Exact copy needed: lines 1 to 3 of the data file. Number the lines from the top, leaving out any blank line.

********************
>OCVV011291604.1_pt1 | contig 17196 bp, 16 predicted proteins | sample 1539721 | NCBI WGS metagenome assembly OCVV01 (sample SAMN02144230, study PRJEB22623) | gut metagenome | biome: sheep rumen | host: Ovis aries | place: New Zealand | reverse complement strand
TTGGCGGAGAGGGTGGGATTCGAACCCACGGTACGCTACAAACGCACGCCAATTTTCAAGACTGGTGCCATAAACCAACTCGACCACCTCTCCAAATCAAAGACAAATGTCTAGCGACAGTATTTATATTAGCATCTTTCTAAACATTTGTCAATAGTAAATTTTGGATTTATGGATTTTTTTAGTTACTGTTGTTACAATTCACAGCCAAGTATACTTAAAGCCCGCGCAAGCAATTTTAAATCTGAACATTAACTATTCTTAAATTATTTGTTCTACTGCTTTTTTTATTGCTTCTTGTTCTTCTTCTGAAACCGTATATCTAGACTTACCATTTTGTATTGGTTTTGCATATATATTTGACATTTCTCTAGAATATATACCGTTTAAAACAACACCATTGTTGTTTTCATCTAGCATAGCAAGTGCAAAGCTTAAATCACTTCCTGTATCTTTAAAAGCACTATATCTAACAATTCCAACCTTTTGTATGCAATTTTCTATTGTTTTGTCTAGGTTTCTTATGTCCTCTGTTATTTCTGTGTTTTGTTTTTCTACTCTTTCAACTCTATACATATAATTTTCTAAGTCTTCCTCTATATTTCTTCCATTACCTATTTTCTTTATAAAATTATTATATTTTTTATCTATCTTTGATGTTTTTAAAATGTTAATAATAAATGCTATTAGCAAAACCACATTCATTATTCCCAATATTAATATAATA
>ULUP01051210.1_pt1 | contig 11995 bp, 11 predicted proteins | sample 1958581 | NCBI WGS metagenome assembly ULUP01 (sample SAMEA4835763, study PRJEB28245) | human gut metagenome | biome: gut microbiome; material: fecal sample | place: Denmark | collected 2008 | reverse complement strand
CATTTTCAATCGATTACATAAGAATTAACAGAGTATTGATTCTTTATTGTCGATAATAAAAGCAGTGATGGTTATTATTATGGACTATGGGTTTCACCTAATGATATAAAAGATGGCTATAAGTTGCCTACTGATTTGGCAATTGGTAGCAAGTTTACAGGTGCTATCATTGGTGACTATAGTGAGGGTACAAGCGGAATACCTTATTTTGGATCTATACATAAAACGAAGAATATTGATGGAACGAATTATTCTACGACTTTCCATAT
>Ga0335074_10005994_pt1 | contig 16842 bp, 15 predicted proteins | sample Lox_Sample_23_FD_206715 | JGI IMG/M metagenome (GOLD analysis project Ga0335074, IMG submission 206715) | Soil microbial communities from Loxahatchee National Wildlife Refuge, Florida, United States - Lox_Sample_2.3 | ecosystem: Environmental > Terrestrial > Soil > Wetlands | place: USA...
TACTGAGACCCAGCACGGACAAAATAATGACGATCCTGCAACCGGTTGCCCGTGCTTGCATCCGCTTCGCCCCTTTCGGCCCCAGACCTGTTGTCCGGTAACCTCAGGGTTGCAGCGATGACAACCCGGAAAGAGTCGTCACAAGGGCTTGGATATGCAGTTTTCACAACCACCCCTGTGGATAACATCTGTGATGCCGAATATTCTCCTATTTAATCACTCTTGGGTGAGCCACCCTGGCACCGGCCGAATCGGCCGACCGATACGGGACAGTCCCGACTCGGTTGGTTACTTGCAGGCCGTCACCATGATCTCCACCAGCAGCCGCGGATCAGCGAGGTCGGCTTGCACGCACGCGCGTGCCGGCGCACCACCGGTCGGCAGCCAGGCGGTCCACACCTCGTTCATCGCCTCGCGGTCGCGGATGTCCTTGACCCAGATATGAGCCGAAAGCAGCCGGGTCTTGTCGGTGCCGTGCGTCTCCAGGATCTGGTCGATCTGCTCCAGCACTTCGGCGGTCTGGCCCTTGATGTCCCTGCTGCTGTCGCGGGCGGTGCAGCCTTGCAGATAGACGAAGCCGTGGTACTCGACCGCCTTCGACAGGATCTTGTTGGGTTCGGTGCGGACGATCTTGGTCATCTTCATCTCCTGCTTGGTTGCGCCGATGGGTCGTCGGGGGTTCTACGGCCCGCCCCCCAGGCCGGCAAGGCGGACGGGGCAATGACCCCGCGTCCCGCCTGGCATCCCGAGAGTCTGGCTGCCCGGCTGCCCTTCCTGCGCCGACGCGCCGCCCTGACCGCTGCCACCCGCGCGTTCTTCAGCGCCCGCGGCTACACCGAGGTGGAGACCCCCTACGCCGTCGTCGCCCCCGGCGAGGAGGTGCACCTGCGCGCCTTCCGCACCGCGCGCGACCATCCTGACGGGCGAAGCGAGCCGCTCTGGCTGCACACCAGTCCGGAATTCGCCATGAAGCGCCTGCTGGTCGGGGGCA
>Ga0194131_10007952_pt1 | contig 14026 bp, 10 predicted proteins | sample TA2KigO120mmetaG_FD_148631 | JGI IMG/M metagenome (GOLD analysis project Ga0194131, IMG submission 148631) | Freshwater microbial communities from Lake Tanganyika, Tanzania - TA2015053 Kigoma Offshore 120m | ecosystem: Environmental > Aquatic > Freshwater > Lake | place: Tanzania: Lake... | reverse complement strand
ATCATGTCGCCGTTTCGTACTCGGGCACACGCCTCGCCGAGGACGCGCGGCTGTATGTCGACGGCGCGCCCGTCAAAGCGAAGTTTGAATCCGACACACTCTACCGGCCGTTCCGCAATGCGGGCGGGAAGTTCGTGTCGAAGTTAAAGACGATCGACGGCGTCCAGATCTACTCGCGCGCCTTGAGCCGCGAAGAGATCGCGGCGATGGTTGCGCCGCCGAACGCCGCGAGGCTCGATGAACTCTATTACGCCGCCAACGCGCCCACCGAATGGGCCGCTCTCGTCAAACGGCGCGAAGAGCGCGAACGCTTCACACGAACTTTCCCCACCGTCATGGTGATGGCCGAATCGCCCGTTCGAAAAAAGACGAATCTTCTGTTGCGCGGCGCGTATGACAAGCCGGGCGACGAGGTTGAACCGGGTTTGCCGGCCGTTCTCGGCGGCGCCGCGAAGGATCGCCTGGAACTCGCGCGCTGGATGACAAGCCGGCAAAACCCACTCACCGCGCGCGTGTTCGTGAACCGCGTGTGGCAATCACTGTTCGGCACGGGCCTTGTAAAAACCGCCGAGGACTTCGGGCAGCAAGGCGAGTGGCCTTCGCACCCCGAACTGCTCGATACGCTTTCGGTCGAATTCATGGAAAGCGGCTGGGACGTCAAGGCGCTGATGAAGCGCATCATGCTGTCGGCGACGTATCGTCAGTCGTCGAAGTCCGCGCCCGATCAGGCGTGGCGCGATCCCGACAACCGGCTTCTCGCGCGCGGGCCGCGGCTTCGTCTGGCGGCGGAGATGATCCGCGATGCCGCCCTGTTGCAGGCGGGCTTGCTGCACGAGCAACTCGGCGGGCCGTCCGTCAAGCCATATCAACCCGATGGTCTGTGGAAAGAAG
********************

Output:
>OCVV011291604.1_pt1 | contig 17196 bp, 16 predicted proteins | sample 1539721 | NCBI WGS metagenome assembly OCVV01 (sample SAMN02144230, study PRJEB22623) | gut metagenome | biome: sheep rumen | host: Ovis aries | place: New Zealand | reverse complement strand
TTGGCGGAGAGGGTGGGATTCGAACCCACGGTACGCTACAAACGCACGCCAATTTTCAAGACTGGTGCCATAAACCAACTCGACCACCTCTCCAAATCAAAGACAAATGTCTAGCGACAGTATTTATATTAGCATCTTTCTAAACATTTGTCAATAGTAAATTTTGGATTTATGGATTTTTTTAGTTACTGTTGTTACAATTCACAGCCAAGTATACTTAAAGCCCGCGCAAGCAATTTTAAATCTGAACATTAACTATTCTTAAATTATTTGTTCTACTGCTTTTTTTATTGCTTCTTGTTCTTCTTCTGAAACCGTATATCTAGACTTACCATTTTGTATTGGTTTTGCATATATATTTGACATTTCTCTAGAATATATACCGTTTAAAACAACACCATTGTTGTTTTCATCTAGCATAGCAAGTGCAAAGCTTAAATCACTTCCTGTATCTTTAAAAGCACTATATCTAACAATTCCAACCTTTTGTATGCAATTTTCTATTGTTTTGTCTAGGTTTCTTATGTCCTCTGTTATTTCTGTGTTTTGTTTTTCTACTCTTTCAACTCTATACATATAATTTTCTAAGTCTTCCTCTATATTTCTTCCATTACCTATTTTCTTTATAAAATTATTATATTTTTTATCTATCTTTGATGTTTTTAAAATGTTAATAATAAATGCTATTAGCAAAACCACATTCATTATTCCCAATATTAATATAATA
>ULUP01051210.1_pt1 | contig 11995 bp, 11 predicted proteins | sample 1958581 | NCBI WGS metagenome assembly ULUP01 (sample SAMEA4835763, study PRJEB28245) | human gut metagenome | biome: gut microbiome; material: fecal sample | place: Denmark | collected 2008 | reverse complement strand